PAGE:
Optical Differential Delay Line

Optical Differential Delay Line: large scale nanometer positioning

Yvan Michellod, Philippe Müllhaupt, Denis Gillet


The strive for extrasolar planetary research has become increasingly popular over the last years. A new astrometric measurement method, the microsecond-astrometry, promises further discoveries of characteristics of other planetary systems. Furthermore, the atmosphere blurs the observations taken from earth and more precise and accurate instruments are being developed to compensate these disturbances to earthbound observation.

The Differential Delay Line (DDL) developed by a European consortium including the Ecole Polytechnique Fédérale de Lausanne (EPFL) and the Observatory of Geneva is one subsystem of an instrument to enable microsecond-astrometry in the Very Large Telescope Interferometer (VLTI). In addition, it is able to reduce the effect of atmospheric disturbance in other instruments and therefore improve the performance of earthbound observation with the VLTI. The VLTI is part of the Very Large Telescope, which is operated by the ESO and situated on Cerro Paranal in Chile.
Keywords : Nonlinear Control; Nano-Positionning; Overactuation; Dual-Stage; Piezoelectric Actuator; PM Stepper Motor;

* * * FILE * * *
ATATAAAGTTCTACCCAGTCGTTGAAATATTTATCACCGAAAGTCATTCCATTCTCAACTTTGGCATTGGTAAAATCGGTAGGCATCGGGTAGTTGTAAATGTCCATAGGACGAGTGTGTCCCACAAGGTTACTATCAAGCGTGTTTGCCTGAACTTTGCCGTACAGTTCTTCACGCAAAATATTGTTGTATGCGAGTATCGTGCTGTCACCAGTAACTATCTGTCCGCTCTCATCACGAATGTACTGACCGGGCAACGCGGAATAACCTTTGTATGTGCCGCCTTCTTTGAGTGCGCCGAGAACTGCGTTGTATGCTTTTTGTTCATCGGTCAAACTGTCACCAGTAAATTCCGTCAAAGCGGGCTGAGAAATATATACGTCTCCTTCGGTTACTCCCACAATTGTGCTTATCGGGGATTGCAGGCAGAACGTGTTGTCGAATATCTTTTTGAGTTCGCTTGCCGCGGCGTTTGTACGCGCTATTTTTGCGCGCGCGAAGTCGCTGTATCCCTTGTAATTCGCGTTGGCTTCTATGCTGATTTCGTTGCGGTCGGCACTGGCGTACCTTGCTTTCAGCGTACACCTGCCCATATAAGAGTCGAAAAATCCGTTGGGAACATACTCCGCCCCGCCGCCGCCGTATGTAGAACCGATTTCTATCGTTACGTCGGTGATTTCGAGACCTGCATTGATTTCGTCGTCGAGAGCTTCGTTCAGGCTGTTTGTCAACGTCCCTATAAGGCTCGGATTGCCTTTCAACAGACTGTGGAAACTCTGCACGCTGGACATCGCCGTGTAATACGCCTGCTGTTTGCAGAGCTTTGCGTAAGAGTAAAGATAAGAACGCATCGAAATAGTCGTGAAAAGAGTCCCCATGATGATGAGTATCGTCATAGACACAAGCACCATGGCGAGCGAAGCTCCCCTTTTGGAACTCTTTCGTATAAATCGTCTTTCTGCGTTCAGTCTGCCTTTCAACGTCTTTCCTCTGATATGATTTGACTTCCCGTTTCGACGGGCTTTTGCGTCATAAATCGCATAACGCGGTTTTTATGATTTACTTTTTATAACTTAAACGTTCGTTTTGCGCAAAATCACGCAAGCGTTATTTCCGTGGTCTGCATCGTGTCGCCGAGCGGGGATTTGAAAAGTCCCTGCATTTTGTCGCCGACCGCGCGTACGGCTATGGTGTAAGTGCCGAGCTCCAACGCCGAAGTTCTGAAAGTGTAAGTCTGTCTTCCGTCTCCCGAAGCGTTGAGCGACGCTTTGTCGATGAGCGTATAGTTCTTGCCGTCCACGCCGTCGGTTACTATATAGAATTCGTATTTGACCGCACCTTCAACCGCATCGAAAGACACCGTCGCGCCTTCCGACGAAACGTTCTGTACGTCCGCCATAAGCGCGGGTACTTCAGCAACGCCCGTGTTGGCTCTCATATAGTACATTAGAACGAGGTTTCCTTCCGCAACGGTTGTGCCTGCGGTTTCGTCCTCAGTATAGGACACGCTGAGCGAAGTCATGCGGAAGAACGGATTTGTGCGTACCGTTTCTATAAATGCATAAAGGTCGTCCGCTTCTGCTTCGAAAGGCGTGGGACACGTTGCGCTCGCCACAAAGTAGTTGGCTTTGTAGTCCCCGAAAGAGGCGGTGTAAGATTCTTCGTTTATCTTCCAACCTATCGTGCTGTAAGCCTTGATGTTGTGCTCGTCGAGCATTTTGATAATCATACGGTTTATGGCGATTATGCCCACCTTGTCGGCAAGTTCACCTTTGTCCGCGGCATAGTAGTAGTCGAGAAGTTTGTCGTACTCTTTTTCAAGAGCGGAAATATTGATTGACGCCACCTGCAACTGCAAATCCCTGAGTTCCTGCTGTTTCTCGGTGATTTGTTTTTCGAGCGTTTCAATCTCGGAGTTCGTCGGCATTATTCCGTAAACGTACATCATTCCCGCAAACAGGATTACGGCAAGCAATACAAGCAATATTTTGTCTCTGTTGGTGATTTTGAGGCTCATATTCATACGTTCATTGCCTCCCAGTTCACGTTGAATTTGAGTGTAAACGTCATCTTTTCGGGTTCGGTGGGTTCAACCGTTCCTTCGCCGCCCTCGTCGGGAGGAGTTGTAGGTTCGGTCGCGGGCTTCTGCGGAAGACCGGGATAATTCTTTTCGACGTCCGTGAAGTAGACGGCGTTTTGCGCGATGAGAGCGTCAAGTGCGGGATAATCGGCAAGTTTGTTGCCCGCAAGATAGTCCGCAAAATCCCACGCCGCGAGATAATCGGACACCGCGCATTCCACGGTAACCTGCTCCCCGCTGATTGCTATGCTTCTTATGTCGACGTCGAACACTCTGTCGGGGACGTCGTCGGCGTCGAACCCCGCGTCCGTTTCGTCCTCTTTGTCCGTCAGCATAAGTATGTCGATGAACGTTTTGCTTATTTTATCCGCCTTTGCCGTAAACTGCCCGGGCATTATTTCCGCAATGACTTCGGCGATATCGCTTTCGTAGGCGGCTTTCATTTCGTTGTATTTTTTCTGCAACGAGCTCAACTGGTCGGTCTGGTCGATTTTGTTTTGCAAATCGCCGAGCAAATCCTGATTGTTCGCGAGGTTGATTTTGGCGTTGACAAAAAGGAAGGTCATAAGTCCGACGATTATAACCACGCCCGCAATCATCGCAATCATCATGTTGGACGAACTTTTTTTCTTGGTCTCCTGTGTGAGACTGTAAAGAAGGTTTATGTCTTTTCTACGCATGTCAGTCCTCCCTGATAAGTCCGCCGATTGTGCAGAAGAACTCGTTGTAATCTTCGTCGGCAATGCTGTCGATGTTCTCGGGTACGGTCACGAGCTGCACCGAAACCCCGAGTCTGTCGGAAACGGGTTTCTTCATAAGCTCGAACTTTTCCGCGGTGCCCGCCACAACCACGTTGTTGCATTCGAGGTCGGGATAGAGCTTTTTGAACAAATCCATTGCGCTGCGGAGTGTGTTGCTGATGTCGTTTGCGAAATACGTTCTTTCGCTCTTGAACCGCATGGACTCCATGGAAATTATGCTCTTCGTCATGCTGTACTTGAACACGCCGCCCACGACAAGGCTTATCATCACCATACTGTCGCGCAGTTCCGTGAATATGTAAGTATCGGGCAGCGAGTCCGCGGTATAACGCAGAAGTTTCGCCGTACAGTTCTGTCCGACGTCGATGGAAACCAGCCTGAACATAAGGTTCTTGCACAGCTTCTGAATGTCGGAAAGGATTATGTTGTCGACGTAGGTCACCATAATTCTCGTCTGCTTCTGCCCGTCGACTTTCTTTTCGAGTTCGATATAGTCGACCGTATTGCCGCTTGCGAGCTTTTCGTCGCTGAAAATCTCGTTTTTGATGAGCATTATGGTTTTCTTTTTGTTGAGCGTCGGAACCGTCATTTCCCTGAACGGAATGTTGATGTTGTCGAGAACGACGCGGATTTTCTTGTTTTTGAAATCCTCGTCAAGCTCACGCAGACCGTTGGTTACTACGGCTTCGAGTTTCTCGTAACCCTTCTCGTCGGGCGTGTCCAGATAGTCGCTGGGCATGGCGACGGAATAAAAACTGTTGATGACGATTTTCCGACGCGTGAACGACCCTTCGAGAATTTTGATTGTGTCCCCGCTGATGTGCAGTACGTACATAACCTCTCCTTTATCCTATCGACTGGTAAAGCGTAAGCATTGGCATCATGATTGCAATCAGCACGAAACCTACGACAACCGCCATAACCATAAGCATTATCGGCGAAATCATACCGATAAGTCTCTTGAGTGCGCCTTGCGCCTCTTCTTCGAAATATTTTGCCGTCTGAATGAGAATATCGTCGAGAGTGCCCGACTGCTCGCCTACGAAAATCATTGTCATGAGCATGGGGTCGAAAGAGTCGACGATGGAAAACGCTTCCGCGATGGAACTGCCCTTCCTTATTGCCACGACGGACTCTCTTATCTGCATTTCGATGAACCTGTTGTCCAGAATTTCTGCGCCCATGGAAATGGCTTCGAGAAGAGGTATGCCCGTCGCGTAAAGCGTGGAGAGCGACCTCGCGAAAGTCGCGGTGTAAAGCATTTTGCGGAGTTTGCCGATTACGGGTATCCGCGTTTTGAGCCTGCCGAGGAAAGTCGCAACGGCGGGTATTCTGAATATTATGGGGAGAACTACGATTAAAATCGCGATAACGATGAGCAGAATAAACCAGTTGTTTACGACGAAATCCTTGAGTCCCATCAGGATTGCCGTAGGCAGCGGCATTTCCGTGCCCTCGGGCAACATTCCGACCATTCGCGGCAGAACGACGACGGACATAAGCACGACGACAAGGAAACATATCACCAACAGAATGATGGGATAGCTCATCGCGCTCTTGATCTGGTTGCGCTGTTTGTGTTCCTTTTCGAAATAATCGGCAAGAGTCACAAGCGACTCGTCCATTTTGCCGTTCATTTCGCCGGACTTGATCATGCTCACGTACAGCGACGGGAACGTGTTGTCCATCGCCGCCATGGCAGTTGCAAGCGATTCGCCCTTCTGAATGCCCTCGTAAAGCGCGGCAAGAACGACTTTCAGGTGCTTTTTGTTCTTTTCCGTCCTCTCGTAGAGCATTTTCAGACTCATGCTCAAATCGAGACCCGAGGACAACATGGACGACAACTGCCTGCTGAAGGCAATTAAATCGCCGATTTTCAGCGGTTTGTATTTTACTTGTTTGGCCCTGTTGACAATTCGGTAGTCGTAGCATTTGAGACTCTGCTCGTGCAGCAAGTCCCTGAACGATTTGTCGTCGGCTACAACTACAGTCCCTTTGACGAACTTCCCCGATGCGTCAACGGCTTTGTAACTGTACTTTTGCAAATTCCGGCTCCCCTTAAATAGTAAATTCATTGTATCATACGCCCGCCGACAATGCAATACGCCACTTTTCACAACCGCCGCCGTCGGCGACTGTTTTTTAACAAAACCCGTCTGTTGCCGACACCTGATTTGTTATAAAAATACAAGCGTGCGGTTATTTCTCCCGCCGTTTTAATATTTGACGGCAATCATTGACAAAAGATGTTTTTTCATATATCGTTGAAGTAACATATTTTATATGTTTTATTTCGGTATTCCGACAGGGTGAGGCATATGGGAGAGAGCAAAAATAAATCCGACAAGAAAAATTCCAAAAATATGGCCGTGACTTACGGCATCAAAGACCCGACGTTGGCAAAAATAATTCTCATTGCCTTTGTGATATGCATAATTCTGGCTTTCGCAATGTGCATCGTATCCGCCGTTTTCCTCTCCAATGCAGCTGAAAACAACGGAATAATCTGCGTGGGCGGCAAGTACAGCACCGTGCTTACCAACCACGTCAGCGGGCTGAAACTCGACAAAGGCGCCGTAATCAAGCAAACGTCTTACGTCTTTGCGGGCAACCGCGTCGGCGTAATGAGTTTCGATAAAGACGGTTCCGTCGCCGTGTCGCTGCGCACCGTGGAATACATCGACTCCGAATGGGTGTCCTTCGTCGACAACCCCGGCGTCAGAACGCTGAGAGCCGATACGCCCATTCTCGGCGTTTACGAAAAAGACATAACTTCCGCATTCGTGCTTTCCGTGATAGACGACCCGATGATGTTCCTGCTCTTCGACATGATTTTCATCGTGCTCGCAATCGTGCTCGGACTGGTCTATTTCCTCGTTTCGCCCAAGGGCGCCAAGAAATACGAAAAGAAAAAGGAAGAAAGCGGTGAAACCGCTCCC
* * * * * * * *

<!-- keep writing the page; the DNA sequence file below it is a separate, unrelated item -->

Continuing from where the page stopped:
Dual-stage DDL
          click for the DDL animation


The atmospheric disturbances can be described by a Kolmogorov signal. The purpose of the DDL is to track this signal in order to reject the disturbances from the observation. The bandwidth and amplitude of this signal requires the stage to be able to cover a full stroke of 70 mm at a precision of up to 5 nm. The currently developed solution includes two actuators combining their specific characteristics to achieve an efficient, high-performance tracking of the atmospheric disturbances. This is accomplished by a so called dual-stage structure where a coarse stage and a fine stage act in parallel on the same output. This output is the path length of the optics and is reflected in a cat’s eye mounted on top of the coarse stage. Varying the path length can therefore be realized by moving the overall cat’s eye or by altering the path difference in the cat’s eye.
The coarse actuator, a permanent-magnet stepper motor, moves over a leadscrew a blade-guiding structure on which the cat’s eye is mounted. The mirror in the center of the cat’s eye is attached to the top of a tripod piezoelectric and is able to be maneuvered at nanometer scale.

A prototype has been developed and is the base for research considering the accurate tracking with the DDL. As the DDL is overactuated, that is two actuators are used to obtain one output position, specific considerations are explored to guarantee the correct use of each stages advantages.

Various control approaches have been implemented to combine these two actuators and to analyze the behavior of the overactuation on the tracking performance. These approaches include decoupled SISO design techniques as well as multivariable regulator developments.

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